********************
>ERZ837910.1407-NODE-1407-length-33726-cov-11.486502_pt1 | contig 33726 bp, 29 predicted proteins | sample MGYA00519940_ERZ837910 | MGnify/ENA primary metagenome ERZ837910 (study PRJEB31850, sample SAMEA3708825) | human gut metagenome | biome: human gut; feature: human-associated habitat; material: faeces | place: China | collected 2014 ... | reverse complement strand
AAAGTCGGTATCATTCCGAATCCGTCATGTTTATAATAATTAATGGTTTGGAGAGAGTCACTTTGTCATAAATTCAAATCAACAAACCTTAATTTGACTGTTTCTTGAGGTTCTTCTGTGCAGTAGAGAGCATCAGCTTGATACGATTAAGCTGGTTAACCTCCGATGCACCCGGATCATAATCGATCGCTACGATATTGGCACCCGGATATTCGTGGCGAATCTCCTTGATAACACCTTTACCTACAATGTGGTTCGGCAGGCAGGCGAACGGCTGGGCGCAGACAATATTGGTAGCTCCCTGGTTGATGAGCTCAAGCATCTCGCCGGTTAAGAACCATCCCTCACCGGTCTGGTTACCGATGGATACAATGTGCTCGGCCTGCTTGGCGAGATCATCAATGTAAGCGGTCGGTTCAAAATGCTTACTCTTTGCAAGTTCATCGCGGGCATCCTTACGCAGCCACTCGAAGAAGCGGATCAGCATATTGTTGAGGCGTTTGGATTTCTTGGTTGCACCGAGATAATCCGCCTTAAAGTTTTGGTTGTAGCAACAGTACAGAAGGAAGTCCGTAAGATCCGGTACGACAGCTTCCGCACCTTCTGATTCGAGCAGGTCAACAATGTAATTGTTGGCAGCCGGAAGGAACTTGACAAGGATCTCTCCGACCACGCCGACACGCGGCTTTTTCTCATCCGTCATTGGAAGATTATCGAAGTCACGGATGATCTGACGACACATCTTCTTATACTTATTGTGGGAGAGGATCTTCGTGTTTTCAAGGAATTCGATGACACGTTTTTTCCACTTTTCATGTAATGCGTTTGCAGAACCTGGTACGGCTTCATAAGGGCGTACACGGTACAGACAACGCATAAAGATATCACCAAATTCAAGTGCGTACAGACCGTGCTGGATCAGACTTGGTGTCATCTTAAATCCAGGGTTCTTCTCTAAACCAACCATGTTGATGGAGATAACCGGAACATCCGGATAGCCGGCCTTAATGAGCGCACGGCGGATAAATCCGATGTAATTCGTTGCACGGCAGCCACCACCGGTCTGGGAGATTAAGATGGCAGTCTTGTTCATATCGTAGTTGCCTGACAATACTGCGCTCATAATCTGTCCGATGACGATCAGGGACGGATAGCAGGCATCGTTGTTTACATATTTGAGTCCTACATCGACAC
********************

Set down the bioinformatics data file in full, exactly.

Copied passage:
>ERZ837910.1407-NODE-1407-length-33726-cov-11.486502_pt1 | contig 33726 bp, 29 predicted proteins | sample MGYA00519940_ERZ837910 | MGnify/ENA primary metagenome ERZ837910 (study PRJEB31850, sample SAMEA3708825) | human gut metagenome | biome: human gut; feature: human-associated habitat; material: faeces | place: China | collected 2014 ... | reverse complement strand
AAAGTCGGTATCATTCCGAATCCGTCATGTTTATAATAATTAATGGTTTGGAGAGAGTCACTTTGTCATAAATTCAAATCAACAAACCTTAATTTGACTGTTTCTTGAGGTTCTTCTGTGCAGTAGAGAGCATCAGCTTGATACGATTAAGCTGGTTAACCTCCGATGCACCCGGATCATAATCGATCGCTACGATATTGGCACCCGGATATTCGTGGCGAATCTCCTTGATAACACCTTTACCTACAATGTGGTTCGGCAGGCAGGCGAACGGCTGGGCGCAGACAATATTGGTAGCTCCCTGGTTGATGAGCTCAAGCATCTCGCCGGTTAAGAACCATCCCTCACCGGTCTGGTTACCGATGGATACAATGTGCTCGGCCTGCTTGGCGAGATCATCAATGTAAGCGGTCGGTTCAAAATGCTTACTCTTTGCAAGTTCATCGCGGGCATCCTTACGCAGCCACTCGAAGAAGCGGATCAGCATATTGTTGAGGCGTTTGGATTTCTTGGTTGCACCGAGATAATCCGCCTTAAAGTTTTGGTTGTAGCAACAGTACAGAAGGAAGTCCGTAAGATCCGGTACGACAGCTTCCGCACCTTCTGATTCGAGCAGGTCAACAATGTAATTGTTGGCAGCCGGAAGGAACTTGACAAGGATCTCTCCGACCACGCCGACACGCGGCTTTTTCTCATCCGTCATTGGAAGATTATCGAAGTCACGGATGATCTGACGACACATCTTCTTATACTTATTGTGGGAGAGGATCTTCGTGTTTTCAAGGAATTCGATGACACGTTTTTTCCACTTTTCATGTAATGCGTTTGCAGAACCTGGTACGGCTTCATAAGGGCGTACACGGTACAGACAACGCATAAAGATATCACCAAATTCAAGTGCGTACAGACCGTGCTGGATCAGACTTGGTGTCATCTTAAATCCAGGGTTCTTCTCTAAACCAACCATGTTGATGGAGATAACCGGAACATCCGGATAGCCGGCCTTAATGAGCGCACGGCGGATAAATCCGATGTAATTCGTTGCACGGCAGCCACCACCGGTCTGGGAGATTAAGATGGCAGTCTTGTTCATATCGTAGTTGCCTGACAATACTGCGCTCATAATCTGTCCGATGACGATCAGGGACGGATAGCAGGCATCGTTGTTTACATATTTGAGTCCTACATCGACAC